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The National Portrait Gallery acknowledges the Traditional Custodians of Country throughout Australia and recognises the continuing connection to lands, waters and communities. We pay our respect to Aboriginal and Torres Strait Islander cultures and to Elders both past and present.

Aboriginal and Torres Strait Islander viewers are warned that this website contains images of deceased persons.

Shall I be mother?

by Mark Tedeschi

National Photographic Portrait Prize 2009 Finalist

This apparently conservative, traditional family unit is in fact all one person, my lifelong friend, Josie McSkimming. I used Josie as my model, as I felt that she could transcend the gender and age differences. This is probably because Josie is a social worker and counsellor who has worked for more than 20 years with families and couples. Many of her clients are dissatisfied with the defined roles in their lives and want her help in breaking out of them. During the shoot, she was more concerned about bridging the age gap than the gender gap, which I thought said something about her. She was flattered when I said that she made a very handsome man. The image is an exploration of the interchangeability and fluidity of gender and age roles. The image also refers to the trend in modern western societies towards 'families' of one, in which an individual has more freedom of choice over gender and age related identity issues. The question 'Shall I be mother?' is a wordplay on the phrase used when one person (often a male) is offering to serve tea to a group. This mocking distortion of the traditional English tea ceremony epitomises the modern day battleground over gender identity and roles.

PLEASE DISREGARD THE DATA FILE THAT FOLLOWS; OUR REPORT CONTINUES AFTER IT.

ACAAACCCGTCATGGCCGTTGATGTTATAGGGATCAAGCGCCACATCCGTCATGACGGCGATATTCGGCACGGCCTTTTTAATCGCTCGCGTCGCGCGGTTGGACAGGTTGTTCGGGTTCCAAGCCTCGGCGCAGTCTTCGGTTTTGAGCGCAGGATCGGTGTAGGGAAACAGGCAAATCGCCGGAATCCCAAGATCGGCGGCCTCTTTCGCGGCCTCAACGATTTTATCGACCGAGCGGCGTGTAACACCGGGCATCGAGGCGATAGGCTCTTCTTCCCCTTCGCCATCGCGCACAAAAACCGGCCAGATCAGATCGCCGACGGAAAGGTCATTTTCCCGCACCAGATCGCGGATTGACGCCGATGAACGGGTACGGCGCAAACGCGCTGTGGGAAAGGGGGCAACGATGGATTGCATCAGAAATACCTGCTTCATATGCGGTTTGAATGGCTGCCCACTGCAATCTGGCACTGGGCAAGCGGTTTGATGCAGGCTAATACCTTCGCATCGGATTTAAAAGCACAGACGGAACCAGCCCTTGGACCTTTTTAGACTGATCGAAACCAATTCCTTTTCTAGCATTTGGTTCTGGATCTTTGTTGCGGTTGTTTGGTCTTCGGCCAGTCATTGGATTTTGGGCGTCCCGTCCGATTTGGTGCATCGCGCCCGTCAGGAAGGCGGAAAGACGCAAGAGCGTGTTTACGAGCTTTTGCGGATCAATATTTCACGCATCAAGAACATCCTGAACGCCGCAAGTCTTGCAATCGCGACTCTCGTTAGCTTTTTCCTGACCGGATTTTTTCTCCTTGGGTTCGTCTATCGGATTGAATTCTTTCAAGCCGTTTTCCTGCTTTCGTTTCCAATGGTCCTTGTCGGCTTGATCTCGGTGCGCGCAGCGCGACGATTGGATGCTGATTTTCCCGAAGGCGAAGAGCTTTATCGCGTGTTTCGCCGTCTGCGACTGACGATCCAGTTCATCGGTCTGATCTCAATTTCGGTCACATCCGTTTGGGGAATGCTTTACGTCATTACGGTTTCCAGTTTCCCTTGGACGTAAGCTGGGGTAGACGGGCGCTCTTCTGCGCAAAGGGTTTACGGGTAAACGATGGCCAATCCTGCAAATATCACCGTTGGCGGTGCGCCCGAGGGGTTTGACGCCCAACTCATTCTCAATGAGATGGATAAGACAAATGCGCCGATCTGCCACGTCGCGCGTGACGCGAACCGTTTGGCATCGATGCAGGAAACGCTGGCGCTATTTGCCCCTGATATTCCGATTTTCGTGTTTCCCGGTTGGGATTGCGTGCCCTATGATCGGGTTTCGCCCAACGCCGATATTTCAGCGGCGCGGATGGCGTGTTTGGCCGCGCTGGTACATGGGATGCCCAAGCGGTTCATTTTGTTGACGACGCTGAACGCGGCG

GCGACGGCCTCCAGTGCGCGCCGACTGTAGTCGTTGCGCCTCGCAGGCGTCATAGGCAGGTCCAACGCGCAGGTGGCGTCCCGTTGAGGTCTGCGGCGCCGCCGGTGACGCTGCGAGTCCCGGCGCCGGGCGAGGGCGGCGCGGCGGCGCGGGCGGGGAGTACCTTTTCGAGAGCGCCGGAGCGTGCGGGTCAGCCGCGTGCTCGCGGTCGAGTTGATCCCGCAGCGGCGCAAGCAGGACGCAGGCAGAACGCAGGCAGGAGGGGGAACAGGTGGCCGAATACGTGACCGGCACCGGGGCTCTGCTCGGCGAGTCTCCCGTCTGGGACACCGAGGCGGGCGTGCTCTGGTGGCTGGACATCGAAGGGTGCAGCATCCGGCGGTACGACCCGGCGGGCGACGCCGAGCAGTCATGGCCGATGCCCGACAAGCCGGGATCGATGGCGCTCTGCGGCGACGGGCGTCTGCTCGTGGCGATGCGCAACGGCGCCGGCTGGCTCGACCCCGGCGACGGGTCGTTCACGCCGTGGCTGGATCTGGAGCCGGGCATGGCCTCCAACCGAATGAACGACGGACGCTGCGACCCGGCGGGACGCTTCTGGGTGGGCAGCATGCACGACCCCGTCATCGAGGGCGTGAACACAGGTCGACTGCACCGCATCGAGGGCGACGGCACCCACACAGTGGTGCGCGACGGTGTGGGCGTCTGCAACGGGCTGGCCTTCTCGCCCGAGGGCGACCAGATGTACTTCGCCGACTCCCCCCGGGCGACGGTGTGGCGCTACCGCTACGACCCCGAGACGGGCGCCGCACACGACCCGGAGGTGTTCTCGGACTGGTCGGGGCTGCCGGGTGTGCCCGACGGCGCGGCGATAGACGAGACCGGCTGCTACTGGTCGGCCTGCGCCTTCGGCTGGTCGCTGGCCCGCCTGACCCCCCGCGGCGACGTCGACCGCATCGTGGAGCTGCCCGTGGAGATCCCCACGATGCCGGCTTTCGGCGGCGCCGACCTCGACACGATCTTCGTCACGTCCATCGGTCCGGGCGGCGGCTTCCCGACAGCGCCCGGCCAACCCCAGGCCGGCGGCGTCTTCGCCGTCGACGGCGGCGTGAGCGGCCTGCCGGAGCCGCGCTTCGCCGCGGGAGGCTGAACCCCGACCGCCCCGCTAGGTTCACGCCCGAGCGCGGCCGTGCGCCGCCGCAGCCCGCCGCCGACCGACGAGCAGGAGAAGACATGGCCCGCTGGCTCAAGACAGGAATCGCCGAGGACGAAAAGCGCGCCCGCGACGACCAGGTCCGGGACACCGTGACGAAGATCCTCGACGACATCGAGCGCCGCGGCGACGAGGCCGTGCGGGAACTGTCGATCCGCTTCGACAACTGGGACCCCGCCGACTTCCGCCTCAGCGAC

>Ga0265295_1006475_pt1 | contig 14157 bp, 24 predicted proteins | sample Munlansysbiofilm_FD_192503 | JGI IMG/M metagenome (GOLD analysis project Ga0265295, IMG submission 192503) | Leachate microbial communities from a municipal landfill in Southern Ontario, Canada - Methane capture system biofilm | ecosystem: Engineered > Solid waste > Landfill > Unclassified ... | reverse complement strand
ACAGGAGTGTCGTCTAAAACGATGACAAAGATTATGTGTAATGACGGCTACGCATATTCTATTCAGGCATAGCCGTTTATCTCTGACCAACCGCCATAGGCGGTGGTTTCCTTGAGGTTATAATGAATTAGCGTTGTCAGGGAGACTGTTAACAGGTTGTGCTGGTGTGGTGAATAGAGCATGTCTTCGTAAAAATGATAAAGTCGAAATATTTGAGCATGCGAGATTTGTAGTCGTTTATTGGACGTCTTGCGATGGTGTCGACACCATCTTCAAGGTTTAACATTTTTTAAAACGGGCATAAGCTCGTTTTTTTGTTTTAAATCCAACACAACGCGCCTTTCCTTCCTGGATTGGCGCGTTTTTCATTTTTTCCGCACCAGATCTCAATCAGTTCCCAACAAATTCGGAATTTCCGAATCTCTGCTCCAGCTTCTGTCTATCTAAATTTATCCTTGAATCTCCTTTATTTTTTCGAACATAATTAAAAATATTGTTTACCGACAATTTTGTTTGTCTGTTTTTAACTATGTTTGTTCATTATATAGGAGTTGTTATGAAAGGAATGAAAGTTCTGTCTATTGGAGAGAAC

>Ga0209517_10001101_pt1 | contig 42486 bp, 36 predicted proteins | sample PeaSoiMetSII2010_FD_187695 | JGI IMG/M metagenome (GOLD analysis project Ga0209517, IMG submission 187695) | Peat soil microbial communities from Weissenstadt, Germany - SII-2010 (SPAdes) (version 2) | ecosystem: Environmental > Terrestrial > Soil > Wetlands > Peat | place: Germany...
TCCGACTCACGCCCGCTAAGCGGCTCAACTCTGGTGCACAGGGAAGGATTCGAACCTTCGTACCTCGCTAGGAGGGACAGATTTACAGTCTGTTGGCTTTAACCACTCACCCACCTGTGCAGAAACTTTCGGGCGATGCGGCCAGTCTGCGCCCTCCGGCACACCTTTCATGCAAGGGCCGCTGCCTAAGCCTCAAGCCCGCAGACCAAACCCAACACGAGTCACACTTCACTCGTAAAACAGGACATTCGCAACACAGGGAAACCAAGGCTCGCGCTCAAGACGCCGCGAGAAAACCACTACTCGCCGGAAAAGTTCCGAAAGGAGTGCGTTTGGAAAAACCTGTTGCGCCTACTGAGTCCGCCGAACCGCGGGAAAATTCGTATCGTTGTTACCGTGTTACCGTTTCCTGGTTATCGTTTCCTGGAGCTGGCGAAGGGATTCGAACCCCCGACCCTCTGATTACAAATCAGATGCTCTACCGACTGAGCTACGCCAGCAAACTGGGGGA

National Photographic Portrait Prize 2009

Other NPPP photos from Mark Tedeschi

Rocking the boat, 2006 by Mark Tedeschi
NPPP 2007 Finalist
Creative angst, 2011 by Mark Tedeschi
NPPP 2012 Finalist

Related information

Cormac and Callum, 2008 by Ingvar Kenne
Cormac and Callum, 2008 by Ingvar Kenne
Cormac and Callum, 2008 by Ingvar Kenne
Cormac and Callum, 2008 by Ingvar Kenne

National Photographic Portrait Prize 2009

Previous exhibition, 2009

In its second year at the National Portrait Gallery, and for the first time touring to other venues, the National Photographic Portrait Prize 2009 continues to present surprising perspectives on the nature of contemporary portrait photography.

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The National Portrait Gallery acknowledges the Traditional Custodians of Country throughout Australia and recognises the continuing connection to lands, waters and communities. We pay our respect to Aboriginal and Torres Strait Islander cultures and to Elders both past and present.

Aboriginal and Torres Strait Islander viewers are warned that this website contains images of deceased persons.